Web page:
The headline-grabbing national security leaks in The Washington Post and The Guardian last week both were authored by board members of a little-known, six-month-old advocacy group that was formed to support groundbreaking reporting.
The organization, called the Freedom of the Press Foundation, has no offices and a shoestring budget, and according to the group's attorney, had no formal role in the drumbeat of published reports that have revealed the U.S. government's secret efforts to view the phone records and internet activity of millions of Americans and foreigners.
The foundation's board is led by one of the most famous whistleblowers in American history, Daniel Ellsberg, whose leak of the Pentagon Papers in 1971 exposed the secret history of the run-up to war in Vietnam on the front page of The New York Times.
Two of the group's board members now appear to be involved in a story that's following a similar model.
Glenn Greenwald, the author of reports in The Guardian about the National Security Agency's collection of phone records and a follow-up scoop involving the leak of a secret document about U.S. cyber warfare efforts, is one of a handful of journalists who sit on the board alongside activists, Hollywood actors and other patrons. Laura Poitras, another board member, is a documentary filmmaker who shared a byline on The Washington Post report about a secret program to scour the Internet for clues about terrorist activities. She is reportedly in the midst of completing a film about the WikiLeaks scandal.
In the case of Greenwald's phone monitoring report, The Guardian published a Top Secret order by the Foreign Intelligence Surveillance Court, which was extraordinary in part because it was the first known leak in the super secret court's 35-year history, according to insiders.
Greenwald, appearing on ABC News "This Week" Sunday, compared the leaked information and the government's response to the Pentagon Papers and said to expect more reports on government programs based on leaked information.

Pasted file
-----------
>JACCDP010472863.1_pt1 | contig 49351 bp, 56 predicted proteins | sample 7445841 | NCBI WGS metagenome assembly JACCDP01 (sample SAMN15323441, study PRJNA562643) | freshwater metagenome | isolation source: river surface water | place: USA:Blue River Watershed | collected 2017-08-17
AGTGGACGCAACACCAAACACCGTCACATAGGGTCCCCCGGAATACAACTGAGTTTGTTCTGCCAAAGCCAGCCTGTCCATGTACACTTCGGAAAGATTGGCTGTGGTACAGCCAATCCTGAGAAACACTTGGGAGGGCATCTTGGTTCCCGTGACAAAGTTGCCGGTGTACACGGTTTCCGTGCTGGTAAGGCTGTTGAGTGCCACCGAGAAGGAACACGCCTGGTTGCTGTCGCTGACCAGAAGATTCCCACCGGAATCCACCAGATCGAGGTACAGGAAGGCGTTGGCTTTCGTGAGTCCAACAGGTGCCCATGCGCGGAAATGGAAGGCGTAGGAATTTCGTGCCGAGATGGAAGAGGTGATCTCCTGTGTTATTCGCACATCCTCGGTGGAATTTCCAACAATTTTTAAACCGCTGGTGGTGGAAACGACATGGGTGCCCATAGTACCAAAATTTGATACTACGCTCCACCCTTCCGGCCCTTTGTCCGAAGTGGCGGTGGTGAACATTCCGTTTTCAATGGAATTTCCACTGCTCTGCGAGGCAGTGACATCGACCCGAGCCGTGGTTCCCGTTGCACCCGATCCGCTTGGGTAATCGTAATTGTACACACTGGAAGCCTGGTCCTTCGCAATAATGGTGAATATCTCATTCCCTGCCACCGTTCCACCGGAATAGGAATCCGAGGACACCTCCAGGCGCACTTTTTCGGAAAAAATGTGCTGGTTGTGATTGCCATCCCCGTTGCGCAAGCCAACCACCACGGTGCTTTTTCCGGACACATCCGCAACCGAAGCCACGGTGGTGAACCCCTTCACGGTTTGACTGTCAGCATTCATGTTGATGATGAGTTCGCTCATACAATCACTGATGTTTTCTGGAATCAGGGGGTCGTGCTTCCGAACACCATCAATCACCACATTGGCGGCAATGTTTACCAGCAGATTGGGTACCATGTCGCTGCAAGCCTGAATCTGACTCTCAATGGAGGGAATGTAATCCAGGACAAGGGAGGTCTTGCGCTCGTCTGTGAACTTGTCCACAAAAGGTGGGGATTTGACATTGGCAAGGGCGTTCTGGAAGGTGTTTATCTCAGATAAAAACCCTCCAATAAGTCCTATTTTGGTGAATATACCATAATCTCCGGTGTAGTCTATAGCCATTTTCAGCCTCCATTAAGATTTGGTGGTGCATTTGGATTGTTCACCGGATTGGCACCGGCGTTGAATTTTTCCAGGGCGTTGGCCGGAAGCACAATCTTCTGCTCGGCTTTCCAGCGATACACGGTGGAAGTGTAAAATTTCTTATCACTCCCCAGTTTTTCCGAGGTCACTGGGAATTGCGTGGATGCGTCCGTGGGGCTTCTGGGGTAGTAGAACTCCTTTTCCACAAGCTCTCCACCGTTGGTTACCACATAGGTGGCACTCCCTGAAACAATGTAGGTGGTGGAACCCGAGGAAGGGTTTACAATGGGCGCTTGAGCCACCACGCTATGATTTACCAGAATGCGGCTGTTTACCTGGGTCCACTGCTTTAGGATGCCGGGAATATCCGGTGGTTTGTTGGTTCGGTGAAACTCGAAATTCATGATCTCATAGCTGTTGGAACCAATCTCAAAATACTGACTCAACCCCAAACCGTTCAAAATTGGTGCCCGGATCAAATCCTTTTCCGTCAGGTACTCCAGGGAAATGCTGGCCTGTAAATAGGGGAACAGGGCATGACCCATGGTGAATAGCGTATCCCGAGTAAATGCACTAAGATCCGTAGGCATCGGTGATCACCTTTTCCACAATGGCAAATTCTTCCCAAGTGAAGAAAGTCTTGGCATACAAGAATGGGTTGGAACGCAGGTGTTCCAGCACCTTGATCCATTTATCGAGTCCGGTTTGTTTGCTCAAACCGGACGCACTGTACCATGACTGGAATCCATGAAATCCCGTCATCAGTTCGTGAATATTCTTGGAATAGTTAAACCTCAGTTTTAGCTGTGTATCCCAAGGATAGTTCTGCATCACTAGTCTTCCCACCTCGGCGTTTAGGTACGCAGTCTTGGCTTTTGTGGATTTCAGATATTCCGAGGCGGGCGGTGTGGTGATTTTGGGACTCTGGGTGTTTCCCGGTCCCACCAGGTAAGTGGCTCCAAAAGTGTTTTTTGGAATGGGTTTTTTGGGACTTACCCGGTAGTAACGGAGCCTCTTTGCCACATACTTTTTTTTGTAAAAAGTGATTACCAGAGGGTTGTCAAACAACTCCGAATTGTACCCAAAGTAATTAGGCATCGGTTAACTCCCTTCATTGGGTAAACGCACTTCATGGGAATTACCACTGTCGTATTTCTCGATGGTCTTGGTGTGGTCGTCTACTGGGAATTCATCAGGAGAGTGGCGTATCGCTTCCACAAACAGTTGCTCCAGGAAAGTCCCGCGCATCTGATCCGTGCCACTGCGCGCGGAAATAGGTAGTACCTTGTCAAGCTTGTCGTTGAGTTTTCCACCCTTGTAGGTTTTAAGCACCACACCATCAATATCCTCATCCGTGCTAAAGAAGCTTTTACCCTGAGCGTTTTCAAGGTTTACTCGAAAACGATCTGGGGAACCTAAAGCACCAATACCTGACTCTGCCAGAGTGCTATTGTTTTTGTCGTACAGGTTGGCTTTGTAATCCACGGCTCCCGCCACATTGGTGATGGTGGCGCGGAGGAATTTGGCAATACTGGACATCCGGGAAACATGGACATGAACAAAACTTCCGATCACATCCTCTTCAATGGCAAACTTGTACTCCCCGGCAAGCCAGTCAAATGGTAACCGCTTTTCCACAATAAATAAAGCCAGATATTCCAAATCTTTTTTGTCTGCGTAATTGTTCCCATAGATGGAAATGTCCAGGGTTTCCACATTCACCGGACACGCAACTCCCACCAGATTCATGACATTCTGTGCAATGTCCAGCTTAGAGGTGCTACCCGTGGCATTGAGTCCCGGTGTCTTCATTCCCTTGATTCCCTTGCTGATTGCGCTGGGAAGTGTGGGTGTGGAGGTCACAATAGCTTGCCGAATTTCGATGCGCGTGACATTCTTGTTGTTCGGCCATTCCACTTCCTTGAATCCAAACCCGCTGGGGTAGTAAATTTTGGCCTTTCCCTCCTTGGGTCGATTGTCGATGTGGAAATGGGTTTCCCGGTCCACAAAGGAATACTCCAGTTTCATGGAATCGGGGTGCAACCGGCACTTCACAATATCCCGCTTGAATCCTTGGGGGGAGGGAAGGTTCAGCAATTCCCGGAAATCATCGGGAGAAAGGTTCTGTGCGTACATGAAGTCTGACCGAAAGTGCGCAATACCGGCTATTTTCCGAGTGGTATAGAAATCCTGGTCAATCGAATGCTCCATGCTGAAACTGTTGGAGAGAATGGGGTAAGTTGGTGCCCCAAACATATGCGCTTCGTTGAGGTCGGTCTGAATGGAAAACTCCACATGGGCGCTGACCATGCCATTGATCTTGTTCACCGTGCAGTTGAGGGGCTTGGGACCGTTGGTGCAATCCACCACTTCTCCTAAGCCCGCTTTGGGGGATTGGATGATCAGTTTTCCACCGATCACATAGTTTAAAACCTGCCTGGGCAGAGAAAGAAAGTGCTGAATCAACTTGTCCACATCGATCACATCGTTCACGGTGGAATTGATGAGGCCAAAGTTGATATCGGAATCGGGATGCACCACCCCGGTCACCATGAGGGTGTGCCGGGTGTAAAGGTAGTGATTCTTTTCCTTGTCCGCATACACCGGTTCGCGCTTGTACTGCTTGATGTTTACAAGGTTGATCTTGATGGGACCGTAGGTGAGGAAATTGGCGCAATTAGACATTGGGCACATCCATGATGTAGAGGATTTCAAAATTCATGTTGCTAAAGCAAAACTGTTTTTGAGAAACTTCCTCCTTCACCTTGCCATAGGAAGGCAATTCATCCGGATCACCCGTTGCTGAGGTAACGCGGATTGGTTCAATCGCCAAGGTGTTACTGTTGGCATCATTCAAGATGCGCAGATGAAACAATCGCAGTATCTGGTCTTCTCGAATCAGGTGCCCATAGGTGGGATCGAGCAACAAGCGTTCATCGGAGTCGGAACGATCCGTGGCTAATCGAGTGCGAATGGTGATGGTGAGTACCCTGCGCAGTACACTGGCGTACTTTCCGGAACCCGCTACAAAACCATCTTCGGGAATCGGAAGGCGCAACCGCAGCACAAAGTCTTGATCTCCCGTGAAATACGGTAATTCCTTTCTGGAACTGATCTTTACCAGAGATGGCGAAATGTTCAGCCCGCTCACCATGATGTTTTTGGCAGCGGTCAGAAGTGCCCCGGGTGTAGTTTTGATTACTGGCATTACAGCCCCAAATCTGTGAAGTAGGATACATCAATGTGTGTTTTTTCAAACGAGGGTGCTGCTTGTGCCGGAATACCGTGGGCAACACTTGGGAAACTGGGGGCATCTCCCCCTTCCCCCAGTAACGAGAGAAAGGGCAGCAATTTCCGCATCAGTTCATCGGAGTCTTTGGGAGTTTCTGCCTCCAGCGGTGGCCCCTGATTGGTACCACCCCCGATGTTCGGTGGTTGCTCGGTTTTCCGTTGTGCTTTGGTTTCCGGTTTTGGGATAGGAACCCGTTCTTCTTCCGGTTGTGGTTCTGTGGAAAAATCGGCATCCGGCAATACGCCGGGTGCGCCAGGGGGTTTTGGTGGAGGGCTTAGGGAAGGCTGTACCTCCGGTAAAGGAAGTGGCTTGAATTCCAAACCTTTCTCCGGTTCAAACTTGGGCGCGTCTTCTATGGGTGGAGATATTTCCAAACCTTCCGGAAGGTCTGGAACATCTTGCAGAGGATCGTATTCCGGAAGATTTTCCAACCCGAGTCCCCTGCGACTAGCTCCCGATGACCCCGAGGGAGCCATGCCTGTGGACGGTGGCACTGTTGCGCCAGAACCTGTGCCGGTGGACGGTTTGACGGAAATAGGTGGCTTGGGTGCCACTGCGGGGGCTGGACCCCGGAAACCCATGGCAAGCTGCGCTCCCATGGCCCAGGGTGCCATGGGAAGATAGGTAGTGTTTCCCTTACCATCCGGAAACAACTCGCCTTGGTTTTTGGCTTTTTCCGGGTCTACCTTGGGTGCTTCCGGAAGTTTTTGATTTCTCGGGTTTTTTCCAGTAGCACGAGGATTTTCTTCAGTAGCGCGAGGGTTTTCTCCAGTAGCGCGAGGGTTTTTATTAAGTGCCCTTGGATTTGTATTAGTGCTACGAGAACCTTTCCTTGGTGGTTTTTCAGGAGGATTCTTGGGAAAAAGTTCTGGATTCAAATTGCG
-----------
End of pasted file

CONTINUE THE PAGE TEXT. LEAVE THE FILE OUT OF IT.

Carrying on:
"I am not going to confirm that there is only one [source] -- there could be one or more than one," Greenwald said on "This Week." "[S]ince the government hides virtually everything that they do at the threat of criminal prosecution, the only way for us to learn about them is through these courageous whistle-blowers -- who deserve our praise and gratitude, and not imprisonment and prosecution."
Neither he nor Poitras responded to emailed questions asking if the reports were released in a coordinated fashion or if the foundation played any role in supporting their reporting.
Cindy Cohn, an attorney for the Freedom of the Press Foundation, said she did not know if Greenwald and Poitras coordinated the timing of the publication of their articles, or if the leaked information came to each of them from the same source. But Cohn did not believe that the articles were part of an orchestrated campaign hatched by the foundation.
"I don't want to reveal the inner workings of the foundation, but I am not aware that they were involved," Cohn said.
More likely, Cohn said, the ties between the authors and the foundation may be due to the fact that they are part of a small circle of people who are passionate and active on national security, government secrecy, and the need to protect whistleblowers who expose government wrongdoing.
"They all know each other," Cohn said.
Cohn is one of several employees of another organization that fits in that category – the Electronic Freedom Foundation (EFF) – which also has ties to the Freedom of the Press Foundation. Several employees of EFF founded the press freedom organization in December, and the two groups share a board member. In addition to representing the foundation, Cohn is the attorney of record in a lawsuit seeking to stop warrantless wiretapping and hold the government and government officials behind the program accountable.
Cohn said the foundation has not yet received nonprofit status from the IRS, and so is operating under the sponsorship of the left-leaning nonprofit media group Mother Jones.
Among those who are also working for EFF is Trevor Timm, the press foundation's executive director.
"I basically have two jobs now," Timm told ABC News.
"We've been involved in the lawsuit against the NSA for their warrantless surveillance program for years now and we just launched the Freedom of the Press Foundation about six months ago given that there was this climate of a crackdown on whistleblowers, and journalism seemed to be under threat," Timm said. "It just happens to be that two of our board members happen to be central to this story now and we couldn't be prouder of them."